George Mason University’s Character Assassination and Reputational Politics (CARP) Research Lab has released a report summarizing key points from its first international conference. The report examines today’s contemporary media environment and how it lends itself to rising incivility in society, as well as the character-centered competition that has played an increasing role in politics.
The 2017 Conference on Character Assassination in Theory and Practice welcomed U.S. and international researchers who represented nearly 30 colleges and universities, as well as practitioners in crisis management, journalism, and public relations. Topics discussed included the climate of negativity and uncivil political discourse -- and the media’s role, the importance of impression management, and strategies against negative characterization. The conference was held on March 3-5, 2017, at Mason’s Arlington Campus.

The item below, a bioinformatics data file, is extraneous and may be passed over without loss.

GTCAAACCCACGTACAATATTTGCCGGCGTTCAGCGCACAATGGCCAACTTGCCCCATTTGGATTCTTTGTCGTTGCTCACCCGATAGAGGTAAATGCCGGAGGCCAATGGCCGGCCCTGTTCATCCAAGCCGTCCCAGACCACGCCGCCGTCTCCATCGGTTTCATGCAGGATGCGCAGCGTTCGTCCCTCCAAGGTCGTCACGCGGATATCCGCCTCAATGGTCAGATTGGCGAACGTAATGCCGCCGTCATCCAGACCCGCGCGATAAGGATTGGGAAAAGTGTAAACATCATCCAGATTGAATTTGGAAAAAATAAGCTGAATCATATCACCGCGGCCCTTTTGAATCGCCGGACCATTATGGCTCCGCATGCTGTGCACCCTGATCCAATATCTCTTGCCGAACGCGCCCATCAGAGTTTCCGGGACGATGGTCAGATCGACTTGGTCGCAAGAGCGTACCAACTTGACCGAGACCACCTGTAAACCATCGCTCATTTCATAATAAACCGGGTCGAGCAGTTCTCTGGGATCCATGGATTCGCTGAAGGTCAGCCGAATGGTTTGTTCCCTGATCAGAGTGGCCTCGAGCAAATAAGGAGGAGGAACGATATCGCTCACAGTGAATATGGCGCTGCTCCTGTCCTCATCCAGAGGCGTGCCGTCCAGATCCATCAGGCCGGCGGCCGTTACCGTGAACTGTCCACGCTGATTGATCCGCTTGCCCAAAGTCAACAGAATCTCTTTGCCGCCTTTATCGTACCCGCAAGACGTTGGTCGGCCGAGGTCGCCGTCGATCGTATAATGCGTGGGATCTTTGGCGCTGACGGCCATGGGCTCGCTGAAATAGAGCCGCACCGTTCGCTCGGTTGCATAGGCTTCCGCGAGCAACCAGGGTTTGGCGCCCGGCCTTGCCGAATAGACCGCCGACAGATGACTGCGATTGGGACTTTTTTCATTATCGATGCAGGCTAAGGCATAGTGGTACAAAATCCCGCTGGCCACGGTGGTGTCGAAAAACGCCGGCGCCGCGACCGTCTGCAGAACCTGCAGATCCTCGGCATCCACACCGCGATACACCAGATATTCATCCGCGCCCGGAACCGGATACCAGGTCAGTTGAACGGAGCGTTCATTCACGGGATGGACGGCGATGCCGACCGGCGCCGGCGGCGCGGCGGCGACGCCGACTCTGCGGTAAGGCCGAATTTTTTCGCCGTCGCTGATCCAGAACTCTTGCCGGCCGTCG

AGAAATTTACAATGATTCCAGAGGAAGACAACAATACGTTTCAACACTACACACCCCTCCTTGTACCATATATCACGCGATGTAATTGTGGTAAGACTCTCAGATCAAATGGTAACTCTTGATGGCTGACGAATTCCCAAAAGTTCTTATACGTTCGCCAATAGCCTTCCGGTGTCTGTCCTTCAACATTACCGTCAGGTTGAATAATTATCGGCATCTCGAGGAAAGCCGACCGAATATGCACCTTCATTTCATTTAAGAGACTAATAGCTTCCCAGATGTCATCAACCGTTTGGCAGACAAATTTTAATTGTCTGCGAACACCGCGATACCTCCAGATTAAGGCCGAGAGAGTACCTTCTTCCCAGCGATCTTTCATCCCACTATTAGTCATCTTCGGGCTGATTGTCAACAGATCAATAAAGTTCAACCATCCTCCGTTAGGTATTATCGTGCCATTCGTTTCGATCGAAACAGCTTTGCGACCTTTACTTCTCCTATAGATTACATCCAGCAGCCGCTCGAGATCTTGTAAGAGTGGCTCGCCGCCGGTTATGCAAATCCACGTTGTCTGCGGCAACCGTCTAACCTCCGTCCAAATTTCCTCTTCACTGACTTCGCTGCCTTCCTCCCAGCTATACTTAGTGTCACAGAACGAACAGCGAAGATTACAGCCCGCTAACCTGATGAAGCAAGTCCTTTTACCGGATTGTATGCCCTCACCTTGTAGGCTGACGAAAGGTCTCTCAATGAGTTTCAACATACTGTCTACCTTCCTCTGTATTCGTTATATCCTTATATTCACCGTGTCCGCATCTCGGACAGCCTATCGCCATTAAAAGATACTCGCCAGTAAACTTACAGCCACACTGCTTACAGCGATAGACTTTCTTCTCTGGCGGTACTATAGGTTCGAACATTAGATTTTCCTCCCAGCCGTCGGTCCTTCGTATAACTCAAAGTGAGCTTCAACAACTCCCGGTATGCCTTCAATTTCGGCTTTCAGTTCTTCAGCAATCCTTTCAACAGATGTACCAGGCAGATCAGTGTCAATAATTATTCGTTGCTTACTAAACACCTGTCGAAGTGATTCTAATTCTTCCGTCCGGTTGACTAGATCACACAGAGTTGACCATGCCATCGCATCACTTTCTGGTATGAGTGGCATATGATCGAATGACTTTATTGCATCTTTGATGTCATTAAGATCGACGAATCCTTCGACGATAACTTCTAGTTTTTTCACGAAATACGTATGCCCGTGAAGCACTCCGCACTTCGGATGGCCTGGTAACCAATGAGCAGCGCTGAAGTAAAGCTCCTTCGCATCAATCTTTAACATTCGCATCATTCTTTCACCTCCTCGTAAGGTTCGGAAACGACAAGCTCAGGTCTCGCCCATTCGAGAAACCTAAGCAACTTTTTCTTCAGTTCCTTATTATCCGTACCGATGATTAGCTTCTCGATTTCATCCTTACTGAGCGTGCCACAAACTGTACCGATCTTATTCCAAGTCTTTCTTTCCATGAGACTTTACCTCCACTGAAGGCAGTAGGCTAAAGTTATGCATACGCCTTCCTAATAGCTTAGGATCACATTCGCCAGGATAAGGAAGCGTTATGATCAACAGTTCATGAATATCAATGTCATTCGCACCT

Until recently, research on character assassination has been fragmented across many conceptual and analytical schools of thought. A key finding of the conference is that the phenomenon is best understood using a comprehensive framework linking diverse disciplines, including historical context, rhetorical studies, media studies, and psychology.
Mason communications faculty member Sergei Samoilenko stresses the importance of understanding the impact of intentionally destructive public discourse. “Both scholars and practitioners should raise concerns about the rise of incivility and character attacks,” he explained. “Their influence is significant, not only leading to public confusion and political polarization, but also to public distrust in democratic institutions.”
Samoilenko presented the findings of the conference report at the National Press Club in Washington, D.C., at Beyond Fake News: The Role and Responsibility of Communications Professionals to Guide Public Conversations, an event hosted by the Public Relations Society of America.
“There is no better time for consideration of character assassination than right now,” said Samiolenko. “Following the 2016 U.S. presidential election, questions of media responsibility, public distrust in political institutions and the media, and antagonism between political figures and the media have only increased. These issues have a profound effect on public discourse, and new methods must be developed to address them.”
August 02, 2017